THE ART OF TERROR

Halloween has become fashionable nowadays because it adds a bit of humour and mystery to a traditionally solemn and serious celebration in which we face a mandatory appointment with death. Despite the imported traditions, the emptying of pumpkins and the famous phrase "trick or treat" (which was never said in our country ever), the truth is that there is a certain homogeneity in the fact that we get ready for an encounter with the after-death world. From this core idea, derive the others that play with the fear of the unknown, the fear of death, the connection with the underworld, etc., proposing a more open and humorous approach. And we, in our particular Halloween, make a reminder of some works that treat fear and terror in a masterly way.

Edvard Munch, "The scream", 1893

This well-known Munch painting is the work par excellence of the Expressionism, an artistic stream that tried to convey the sensations through the colour, without necessarily keeping coherence and verisimilitude. This artist, known for his tormented and dejected character, was one of the greatest representatives of this movement. The most famous version of this work is in Oslo, in the National Gallery of Norway, where it was stolen several times, the last in 2004, until in 2006 the piece could be recovered.

Goya, "Saturn devouring his son", (1819-1823)

.jpg)

One of the most tormented paintings known is "Saturn devouring his son", by Goya. This work is framed within his famous period of Black Paintings, all dry oils, painted on the wall, in which the artist deals with dark themes related to tragedy and depression. This period coincides with a serious illness of the painter, who channelled his displeasure and disappointment through his work. Saturn represents the Titan Chronos, the god of time, who devours everything in its path. It is a crude and raw work that does not hide its violence, and that Goya had in his house of the Quinta del Sordo.

Salvador Dalí, "The face of war", 1940

"The face of war" painted by Dalí between the end of the Civil War and the beginning of World War II represents the horror of tragedy, the empty sockets, which enclose other faces multiplied in an infinite approximation, to manifest the desolation and impotence. It is said that another motivation of the author for this painting was the execution of Federico García Lorca, with whom Dalí had an intimate relationship.

Zdzislaw Beksinski

And we must highlight the work of Zdzislaw Beksinski. The life of this Polish artist was also testimony to a great life tragedy. He himself was found dead of 17 stabs in his home in 2005. This multidisciplinary author is considered one of the maximum representatives of contemporary surrealism, and his works do not leave indifferent. The presence of death, the connections with the underworld, the horror of sinister images with beings devoured by apocalyptic entities are their most recurrent motives. Beksinski said that he painted what was in his dreams, but he was very jealous of what he communicated, because he destroyed several of his works because he said they were too personal for the world to know them.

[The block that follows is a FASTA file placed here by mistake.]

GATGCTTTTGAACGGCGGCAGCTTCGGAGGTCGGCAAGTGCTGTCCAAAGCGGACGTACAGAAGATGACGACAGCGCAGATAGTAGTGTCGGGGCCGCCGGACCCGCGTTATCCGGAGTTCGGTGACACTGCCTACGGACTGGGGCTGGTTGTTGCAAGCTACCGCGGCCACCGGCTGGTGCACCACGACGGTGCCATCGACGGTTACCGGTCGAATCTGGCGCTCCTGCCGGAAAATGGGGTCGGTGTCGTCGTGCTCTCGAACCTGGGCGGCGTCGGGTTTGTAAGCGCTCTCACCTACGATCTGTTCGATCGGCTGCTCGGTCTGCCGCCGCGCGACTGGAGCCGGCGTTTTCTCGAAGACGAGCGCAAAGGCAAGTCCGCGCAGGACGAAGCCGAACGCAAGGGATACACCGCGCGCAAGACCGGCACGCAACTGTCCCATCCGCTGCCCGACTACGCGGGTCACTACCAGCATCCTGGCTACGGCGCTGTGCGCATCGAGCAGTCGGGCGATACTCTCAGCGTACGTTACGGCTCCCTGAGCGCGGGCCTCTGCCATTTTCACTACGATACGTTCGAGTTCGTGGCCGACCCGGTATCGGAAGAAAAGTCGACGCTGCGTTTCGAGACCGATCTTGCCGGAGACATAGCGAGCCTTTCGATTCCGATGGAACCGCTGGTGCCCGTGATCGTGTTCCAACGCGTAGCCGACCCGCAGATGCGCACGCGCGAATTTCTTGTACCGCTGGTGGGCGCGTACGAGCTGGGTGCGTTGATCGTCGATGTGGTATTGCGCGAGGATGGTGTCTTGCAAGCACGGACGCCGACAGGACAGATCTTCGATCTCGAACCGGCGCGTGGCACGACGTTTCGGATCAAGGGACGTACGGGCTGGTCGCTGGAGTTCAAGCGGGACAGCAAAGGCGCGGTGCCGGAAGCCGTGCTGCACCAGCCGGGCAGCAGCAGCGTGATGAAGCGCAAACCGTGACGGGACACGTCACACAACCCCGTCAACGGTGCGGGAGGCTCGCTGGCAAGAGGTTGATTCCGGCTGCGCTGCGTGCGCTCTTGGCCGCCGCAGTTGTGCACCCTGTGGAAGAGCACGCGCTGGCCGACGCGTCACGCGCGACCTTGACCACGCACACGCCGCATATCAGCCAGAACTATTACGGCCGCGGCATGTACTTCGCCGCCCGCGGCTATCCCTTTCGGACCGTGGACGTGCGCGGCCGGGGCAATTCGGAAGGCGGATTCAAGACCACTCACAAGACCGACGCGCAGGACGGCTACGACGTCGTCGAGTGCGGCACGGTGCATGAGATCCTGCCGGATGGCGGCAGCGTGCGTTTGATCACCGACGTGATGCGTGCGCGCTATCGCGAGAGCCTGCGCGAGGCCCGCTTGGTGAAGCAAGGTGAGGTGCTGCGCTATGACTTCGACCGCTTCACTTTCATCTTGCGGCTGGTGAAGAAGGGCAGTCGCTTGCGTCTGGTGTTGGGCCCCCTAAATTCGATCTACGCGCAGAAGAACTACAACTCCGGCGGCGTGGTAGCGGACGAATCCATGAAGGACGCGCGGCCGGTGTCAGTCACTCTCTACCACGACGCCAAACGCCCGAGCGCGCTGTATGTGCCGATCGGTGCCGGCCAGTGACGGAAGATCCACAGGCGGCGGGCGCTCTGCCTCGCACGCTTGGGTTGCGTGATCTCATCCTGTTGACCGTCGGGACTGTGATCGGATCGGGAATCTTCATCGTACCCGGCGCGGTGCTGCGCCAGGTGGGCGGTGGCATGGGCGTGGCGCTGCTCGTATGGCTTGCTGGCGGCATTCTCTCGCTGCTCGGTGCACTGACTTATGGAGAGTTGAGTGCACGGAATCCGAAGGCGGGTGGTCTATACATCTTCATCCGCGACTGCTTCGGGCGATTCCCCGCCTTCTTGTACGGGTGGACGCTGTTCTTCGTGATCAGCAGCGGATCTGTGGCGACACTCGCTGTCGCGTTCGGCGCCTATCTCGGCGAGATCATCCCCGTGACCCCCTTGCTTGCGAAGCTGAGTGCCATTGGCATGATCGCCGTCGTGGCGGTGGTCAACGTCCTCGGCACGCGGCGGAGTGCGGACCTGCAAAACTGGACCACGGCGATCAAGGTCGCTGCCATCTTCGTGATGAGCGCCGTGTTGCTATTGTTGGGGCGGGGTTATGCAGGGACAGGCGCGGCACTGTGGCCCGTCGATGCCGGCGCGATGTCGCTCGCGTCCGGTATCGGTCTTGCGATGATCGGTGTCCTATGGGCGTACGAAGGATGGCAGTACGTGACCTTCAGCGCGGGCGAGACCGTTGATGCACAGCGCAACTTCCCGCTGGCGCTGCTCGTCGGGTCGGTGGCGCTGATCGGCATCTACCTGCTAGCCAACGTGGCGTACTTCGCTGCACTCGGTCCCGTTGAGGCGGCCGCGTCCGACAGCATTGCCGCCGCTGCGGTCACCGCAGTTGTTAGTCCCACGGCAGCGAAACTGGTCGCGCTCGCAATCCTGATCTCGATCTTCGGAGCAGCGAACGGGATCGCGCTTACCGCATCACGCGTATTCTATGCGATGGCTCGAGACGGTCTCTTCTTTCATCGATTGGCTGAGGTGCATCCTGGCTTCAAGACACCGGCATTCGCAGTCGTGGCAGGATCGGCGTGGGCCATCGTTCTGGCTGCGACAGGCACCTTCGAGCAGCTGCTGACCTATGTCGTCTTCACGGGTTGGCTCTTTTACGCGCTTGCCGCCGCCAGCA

The CEART opens this Thursday, November 14th in the room A an exhibition dedicated to this master of photography, which will be open to the public until February 9th. The show includes one of the artist's latest projects, focused on the hard work carried out by the miners of Serra Pelada, an open gold mine in the heart of Brazil where employees daily risked their lives.

Immigration, poverty, marginal life, slave labour, man's relationship with the land, the use of natural resources... are issues that have always fascinated Salgado. From the beginning of his career as a photographer, his work has opted to give visibility to the most disadvantaged groups and to create with his images a vivid and impressive visual story without fakes. With a raw black and white, this author's work transits between photo-reportage and naturalistic photography.

And the idea that permeates all his work is human dignity. Salgado portrays employees, miners and gatherers from a purely humanistic approach that wants to value their integrity, their strength and their resilience.

“If you photograph a human, so that he is not represented in a noble way, there is no reason to take the picture. That is my way of seeing things.”

Salgado entered this discipline long after completing his studies in economics between Brazil and the United States, and a doctorate in statistics in France. But in 1973 his life took a turn, and he decided to start his career as a photographer. He achieved to work at the Gamma Agency and Magnum Photos for more than 15 years until in 1994 he founded his own agency “Amazonas Imagen”.

With the “Gold” project, the photographer portrays a harsh reality that takes place in the Serra Pelada mine, a name given to a totally devastated and anarchically excavated mining enclave, the world's largest open-pit gold mine, through which more than 50,000 people have passed. In the heat of the legends about the mysterious “El Dorado”, the enthusiasm for this precious metal led to the development of strenuous exploitation practices for the workers and to originate tales of grief and glory, of human victory and defeat between the soil, the tunnels and the cargo baskets.

The CEART exhibition brings together Salgado's full portfolio in his characteristical black and white and large-format photographs that leave no one indifferent.